BLOOMSBURY, £25 Order for £22.50 from the Independent Bookshop: 08430 600 030
Merchants of Doubt, By Naomi Oreskes & Erik M Conway
A lot of hot air from the sceptics
Monday 18 October 2010
Public scepticism about climate change is on the rise.
The shift is due in part to the publication of the hacked emails of the University of East Anglia's "climategate" scientists. Now climatologists have to live with the fact that most people simply don't trust them. Merchants of Doubt, by two historians of science, may help restore some trust by showing that science is rarely black and white, and how its shades of grey have sometimes been distorted by a few willing hands.
Writing before "climategate", Naomi Oreskes and Erik Conway believe that "We all need a better understanding of what science really is...and how to separate it from the garbage." They tell the story of how for half a century, a small group of scientists in America collaborated with think-tanks and corporations in campaigns to discredit scientific research by creating doubt and manipulating debate.
Manufacturing doubt as an effective corporate strategy was first developed by the American tobacco industry. Determined to stop any government regulation in the face of scientific evidence linking tobacco to lung cancer, the cigarette-makers created the Council for Tobacco Research to discredit the scientists and dispute their findings. "Doubt is our product," boasted a now infamous 1969 industry memo. Doubt would shield the tobacco industry from litigation and regulation for decades to come.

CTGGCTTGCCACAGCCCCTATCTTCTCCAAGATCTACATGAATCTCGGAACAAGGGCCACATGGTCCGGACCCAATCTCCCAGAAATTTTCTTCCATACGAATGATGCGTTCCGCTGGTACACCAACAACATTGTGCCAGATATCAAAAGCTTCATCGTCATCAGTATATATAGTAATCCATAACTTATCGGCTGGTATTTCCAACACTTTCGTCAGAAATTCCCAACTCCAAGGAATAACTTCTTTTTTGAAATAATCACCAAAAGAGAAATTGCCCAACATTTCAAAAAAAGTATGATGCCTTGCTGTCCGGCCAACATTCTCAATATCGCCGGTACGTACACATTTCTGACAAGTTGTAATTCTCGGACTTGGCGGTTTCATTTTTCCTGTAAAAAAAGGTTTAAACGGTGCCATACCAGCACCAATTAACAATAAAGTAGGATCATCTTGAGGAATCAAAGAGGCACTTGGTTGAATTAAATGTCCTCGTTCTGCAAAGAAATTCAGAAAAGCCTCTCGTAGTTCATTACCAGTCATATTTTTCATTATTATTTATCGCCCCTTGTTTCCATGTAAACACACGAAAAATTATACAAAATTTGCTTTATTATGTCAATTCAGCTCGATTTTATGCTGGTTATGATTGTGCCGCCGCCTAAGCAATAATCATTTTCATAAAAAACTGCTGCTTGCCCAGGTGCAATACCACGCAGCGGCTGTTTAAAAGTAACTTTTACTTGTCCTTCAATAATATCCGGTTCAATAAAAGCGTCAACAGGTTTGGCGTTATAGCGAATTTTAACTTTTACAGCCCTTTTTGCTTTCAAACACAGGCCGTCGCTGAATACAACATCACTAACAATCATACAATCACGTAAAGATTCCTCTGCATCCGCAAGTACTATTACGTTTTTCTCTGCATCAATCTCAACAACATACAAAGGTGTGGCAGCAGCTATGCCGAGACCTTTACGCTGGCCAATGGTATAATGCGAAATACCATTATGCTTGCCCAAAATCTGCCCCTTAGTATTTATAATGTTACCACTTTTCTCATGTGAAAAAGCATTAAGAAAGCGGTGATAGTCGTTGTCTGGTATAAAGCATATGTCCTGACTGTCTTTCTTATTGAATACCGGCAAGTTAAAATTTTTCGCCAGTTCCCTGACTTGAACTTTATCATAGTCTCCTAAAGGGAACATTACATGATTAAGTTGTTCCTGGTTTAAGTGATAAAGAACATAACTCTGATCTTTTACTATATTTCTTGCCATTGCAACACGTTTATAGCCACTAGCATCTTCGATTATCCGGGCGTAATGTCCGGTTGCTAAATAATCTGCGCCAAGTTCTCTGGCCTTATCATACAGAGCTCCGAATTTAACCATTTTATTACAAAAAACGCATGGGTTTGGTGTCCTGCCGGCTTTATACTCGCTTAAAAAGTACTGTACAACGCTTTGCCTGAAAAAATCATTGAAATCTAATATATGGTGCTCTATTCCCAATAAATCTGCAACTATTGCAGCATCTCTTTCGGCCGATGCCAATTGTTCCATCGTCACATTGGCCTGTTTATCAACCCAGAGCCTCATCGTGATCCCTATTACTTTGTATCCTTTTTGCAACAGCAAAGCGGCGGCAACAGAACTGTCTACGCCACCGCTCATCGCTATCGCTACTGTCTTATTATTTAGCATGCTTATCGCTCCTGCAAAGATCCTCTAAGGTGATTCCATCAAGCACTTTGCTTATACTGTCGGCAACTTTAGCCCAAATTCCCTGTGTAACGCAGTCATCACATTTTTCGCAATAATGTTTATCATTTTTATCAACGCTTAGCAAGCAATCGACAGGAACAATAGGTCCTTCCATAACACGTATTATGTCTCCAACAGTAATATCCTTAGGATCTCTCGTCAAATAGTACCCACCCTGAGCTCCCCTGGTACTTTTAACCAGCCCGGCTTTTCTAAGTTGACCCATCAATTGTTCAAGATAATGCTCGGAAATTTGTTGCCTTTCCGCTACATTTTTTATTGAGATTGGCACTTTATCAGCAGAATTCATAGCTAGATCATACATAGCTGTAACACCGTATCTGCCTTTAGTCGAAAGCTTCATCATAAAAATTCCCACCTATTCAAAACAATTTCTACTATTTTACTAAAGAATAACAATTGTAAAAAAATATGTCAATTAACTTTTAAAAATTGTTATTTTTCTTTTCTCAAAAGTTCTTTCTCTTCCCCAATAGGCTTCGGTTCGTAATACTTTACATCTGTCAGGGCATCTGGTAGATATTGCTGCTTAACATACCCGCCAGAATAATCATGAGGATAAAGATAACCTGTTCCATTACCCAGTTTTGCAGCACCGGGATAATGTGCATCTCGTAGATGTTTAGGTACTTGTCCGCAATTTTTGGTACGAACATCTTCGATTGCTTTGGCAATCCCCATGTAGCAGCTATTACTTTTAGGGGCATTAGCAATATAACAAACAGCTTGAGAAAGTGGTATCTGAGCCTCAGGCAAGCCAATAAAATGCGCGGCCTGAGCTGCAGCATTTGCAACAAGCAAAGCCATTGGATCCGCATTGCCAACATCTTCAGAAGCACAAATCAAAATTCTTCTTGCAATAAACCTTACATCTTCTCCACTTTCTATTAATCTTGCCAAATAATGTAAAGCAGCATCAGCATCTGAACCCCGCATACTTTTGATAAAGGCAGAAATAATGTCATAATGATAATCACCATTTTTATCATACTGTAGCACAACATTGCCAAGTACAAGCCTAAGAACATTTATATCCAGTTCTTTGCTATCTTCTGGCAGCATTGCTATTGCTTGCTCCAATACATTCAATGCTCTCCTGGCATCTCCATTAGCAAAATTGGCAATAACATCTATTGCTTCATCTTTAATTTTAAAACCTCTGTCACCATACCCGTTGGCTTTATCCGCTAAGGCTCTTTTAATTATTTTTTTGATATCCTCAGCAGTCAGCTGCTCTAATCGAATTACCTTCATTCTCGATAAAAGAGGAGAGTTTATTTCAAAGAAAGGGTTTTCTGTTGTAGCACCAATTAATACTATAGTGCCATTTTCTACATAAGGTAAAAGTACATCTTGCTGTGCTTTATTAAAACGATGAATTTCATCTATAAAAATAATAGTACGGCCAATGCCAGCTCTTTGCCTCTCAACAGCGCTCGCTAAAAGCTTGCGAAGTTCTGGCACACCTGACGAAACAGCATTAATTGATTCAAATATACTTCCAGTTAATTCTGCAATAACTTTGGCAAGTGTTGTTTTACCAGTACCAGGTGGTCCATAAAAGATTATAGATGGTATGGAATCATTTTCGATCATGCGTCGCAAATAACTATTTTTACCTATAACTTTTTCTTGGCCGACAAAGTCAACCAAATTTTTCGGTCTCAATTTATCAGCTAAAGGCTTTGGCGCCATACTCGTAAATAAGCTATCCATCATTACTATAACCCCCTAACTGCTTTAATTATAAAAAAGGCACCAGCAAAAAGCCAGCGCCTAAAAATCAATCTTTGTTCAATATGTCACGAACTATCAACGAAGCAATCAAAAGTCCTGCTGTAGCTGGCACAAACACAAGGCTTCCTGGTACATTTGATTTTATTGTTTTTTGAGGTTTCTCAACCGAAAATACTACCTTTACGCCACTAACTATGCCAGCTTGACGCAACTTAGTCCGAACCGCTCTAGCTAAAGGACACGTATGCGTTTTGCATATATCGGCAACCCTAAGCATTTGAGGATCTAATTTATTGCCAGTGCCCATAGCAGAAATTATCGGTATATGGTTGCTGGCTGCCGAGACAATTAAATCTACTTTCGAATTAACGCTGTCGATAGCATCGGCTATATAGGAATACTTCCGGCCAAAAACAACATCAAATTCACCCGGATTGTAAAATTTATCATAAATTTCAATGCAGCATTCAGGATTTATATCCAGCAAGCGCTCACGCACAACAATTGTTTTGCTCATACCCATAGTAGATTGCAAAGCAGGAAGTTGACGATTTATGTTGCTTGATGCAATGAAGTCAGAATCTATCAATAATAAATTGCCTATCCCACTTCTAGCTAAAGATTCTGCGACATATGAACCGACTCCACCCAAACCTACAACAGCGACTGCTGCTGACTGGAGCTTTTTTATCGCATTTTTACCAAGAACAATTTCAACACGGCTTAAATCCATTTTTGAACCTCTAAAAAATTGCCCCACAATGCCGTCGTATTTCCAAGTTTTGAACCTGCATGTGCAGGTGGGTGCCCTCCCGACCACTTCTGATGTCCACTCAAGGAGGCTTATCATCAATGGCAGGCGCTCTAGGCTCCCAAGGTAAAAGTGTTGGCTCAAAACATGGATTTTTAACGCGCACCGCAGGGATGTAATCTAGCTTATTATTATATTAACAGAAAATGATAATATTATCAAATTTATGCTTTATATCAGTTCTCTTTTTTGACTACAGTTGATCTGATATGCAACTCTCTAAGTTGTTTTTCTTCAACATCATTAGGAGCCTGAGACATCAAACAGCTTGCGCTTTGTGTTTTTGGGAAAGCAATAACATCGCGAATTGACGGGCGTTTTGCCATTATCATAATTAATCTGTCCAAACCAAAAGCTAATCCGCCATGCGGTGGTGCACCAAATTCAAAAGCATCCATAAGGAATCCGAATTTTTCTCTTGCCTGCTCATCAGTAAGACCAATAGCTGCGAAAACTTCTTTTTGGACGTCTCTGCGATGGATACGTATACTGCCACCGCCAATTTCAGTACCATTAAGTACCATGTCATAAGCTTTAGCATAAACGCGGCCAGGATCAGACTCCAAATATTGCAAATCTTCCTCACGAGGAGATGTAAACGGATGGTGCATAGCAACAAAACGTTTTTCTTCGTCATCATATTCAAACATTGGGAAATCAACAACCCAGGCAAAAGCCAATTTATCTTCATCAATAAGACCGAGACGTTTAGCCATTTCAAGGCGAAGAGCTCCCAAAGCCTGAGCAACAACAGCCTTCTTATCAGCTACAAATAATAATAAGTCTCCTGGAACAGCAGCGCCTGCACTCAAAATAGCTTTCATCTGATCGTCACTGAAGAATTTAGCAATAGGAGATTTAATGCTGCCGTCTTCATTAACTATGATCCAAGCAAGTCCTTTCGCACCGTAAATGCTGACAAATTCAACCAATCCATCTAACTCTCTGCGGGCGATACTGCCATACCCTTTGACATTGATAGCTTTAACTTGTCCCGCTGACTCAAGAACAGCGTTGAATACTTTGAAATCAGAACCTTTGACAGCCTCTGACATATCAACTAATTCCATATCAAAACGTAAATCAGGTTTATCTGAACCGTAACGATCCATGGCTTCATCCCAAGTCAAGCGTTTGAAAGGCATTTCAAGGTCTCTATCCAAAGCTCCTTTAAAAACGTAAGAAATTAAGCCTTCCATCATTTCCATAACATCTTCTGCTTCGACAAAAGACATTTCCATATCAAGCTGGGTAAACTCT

The so-called "Tobacco Strategy" was used to "maintain the controversy" by promoting claims contrary to research. The peddlers of doubt insisted that scientists were wrong about the risks of Ronald Reagan's Strategic Defence Initiative, and that acid rain was caused by volcanoes. They would dismiss global warming by claiming, in turn, that there was none; if there was, it was just natural variation; finally, it didn't matter because humans would adapt. Aided by a complicit media, these claims generated the illusion of genuine scientific debate when there was none at all.
No scientific conclusion can ever be proven with certainty, but it is no more a "belief" to say that the Earth is heating up than to say that continents move or that germs cause disease. Oreskes and Conway warn that, “without some degree of trust in our designated experts we are paralyzed”.
Robin Thicke admits he didn't write 'Blurred Lines'music
Review: Cilla, ITV TV
To mark Tolstoy's 186th birthdaybooks
Arts & Ents blogs
- 1 Scottish independence: Ireland since 1919 is a lesson for Scotland in what a Yes vote means
- 2 A bottle of wine a day is not bad for you and abstaining is worse than drinking, scientist claims
- 3 Grandmas keep accidentally tagging themselves as Grandmaster Flash on Facebook
- 4 Daniele Watts: Django Unchained actress detained by Los Angeles police after being mistaken for a prostitute
- 5 Kanye West halts concert after two fans don't stand up - doesn't realise one is in wheelchair and the other disabled
Fifty Shades of Grey movie: New picture of Anastasia Steele unveiled
Star Trek 3 to begin shooting in next six months
Lego breaks out of the toy box and heads for the gallery
The Walking Dead season 5 air date, trailer and season 4 recap
Robin Thicke’s hit 'Blurred Lines' lands him in court, and he had 'almost no part' in writing it
Daniele Watts: Django Unchained actress detained by Los Angeles police after being mistaken for a prostitute
The political class is doing what Hitler couldn’t – destroying Britain
Scottish independence: Nationalist leader Jim Sillars threatens pro-union companies with 'day of reckoning' after independence
Scottish independence: Yes campaign feels the heat as Alex Salmond's NHS claims come under furious attack
Portuguese academic says British are 'filthy, violent and drunk'
Scottish independence referendum: A nation divided against itself